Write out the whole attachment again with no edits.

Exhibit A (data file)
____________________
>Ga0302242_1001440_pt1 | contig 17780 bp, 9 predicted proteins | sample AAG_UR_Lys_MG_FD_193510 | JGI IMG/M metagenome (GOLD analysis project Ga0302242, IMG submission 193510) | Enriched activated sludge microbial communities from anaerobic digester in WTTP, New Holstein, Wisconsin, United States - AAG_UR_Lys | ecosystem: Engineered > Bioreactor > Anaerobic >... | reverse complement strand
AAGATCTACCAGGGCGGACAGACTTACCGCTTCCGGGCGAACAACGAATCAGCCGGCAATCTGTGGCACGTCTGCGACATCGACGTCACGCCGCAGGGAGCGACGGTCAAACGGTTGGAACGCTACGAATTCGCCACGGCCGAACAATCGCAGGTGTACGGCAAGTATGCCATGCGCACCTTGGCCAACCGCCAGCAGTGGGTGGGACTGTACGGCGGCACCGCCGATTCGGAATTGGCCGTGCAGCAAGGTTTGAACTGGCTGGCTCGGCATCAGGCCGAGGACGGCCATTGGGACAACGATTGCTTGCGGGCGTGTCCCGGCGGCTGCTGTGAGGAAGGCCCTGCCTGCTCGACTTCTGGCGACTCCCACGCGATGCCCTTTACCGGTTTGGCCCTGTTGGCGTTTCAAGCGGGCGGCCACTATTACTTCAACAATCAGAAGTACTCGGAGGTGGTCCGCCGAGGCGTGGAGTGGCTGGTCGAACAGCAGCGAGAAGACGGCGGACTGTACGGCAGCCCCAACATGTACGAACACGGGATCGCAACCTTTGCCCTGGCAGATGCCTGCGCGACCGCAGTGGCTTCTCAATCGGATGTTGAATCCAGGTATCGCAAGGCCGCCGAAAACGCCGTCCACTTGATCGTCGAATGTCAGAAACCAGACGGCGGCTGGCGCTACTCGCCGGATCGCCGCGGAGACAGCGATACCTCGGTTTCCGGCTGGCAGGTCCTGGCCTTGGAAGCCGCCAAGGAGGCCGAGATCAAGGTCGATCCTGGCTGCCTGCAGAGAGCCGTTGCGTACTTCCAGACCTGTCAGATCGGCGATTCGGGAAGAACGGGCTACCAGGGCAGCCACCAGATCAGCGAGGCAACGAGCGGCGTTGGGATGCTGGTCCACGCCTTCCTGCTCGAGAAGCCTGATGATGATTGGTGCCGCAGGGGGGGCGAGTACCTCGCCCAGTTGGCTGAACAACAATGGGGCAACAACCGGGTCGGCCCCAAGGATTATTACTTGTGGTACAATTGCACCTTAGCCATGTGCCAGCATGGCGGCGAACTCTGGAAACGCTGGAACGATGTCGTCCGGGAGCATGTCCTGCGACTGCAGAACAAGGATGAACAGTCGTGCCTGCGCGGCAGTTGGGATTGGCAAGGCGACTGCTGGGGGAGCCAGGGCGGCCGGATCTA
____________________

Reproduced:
>Ga0302242_1001440_pt1 | contig 17780 bp, 9 predicted proteins | sample AAG_UR_Lys_MG_FD_193510 | JGI IMG/M metagenome (GOLD analysis project Ga0302242, IMG submission 193510) | Enriched activated sludge microbial communities from anaerobic digester in WTTP, New Holstein, Wisconsin, United States - AAG_UR_Lys | ecosystem: Engineered > Bioreactor > Anaerobic >... | reverse complement strand
AAGATCTACCAGGGCGGACAGACTTACCGCTTCCGGGCGAACAACGAATCAGCCGGCAATCTGTGGCACGTCTGCGACATCGACGTCACGCCGCAGGGAGCGACGGTCAAACGGTTGGAACGCTACGAATTCGCCACGGCCGAACAATCGCAGGTGTACGGCAAGTATGCCATGCGCACCTTGGCCAACCGCCAGCAGTGGGTGGGACTGTACGGCGGCACCGCCGATTCGGAATTGGCCGTGCAGCAAGGTTTGAACTGGCTGGCTCGGCATCAGGCCGAGGACGGCCATTGGGACAACGATTGCTTGCGGGCGTGTCCCGGCGGCTGCTGTGAGGAAGGCCCTGCCTGCTCGACTTCTGGCGACTCCCACGCGATGCCCTTTACCGGTTTGGCCCTGTTGGCGTTTCAAGCGGGCGGCCACTATTACTTCAACAATCAGAAGTACTCGGAGGTGGTCCGCCGAGGCGTGGAGTGGCTGGTCGAACAGCAGCGAGAAGACGGCGGACTGTACGGCAGCCCCAACATGTACGAACACGGGATCGCAACCTTTGCCCTGGCAGATGCCTGCGCGACCGCAGTGGCTTCTCAATCGGATGTTGAATCCAGGTATCGCAAGGCCGCCGAAAACGCCGTCCACTTGATCGTCGAATGTCAGAAACCAGACGGCGGCTGGCGCTACTCGCCGGATCGCCGCGGAGACAGCGATACCTCGGTTTCCGGCTGGCAGGTCCTGGCCTTGGAAGCCGCCAAGGAGGCCGAGATCAAGGTCGATCCTGGCTGCCTGCAGAGAGCCGTTGCGTACTTCCAGACCTGTCAGATCGGCGATTCGGGAAGAACGGGCTACCAGGGCAGCCACCAGATCAGCGAGGCAACGAGCGGCGTTGGGATGCTGGTCCACGCCTTCCTGCTCGAGAAGCCTGATGATGATTGGTGCCGCAGGGGGGGCGAGTACCTCGCCCAGTTGGCTGAACAACAATGGGGCAACAACCGGGTCGGCCCCAAGGATTATTACTTGTGGTACAATTGCACCTTAGCCATGTGCCAGCATGGCGGCGAACTCTGGAAACGCTGGAACGATGTCGTCCGGGAGCATGTCCTGCGACTGCAGAACAAGGATGAACAGTCGTGCCTGCGCGGCAGTTGGGATTGGCAAGGCGACTGCTGGGGGAGCCAGGGCGGCCGGATCTA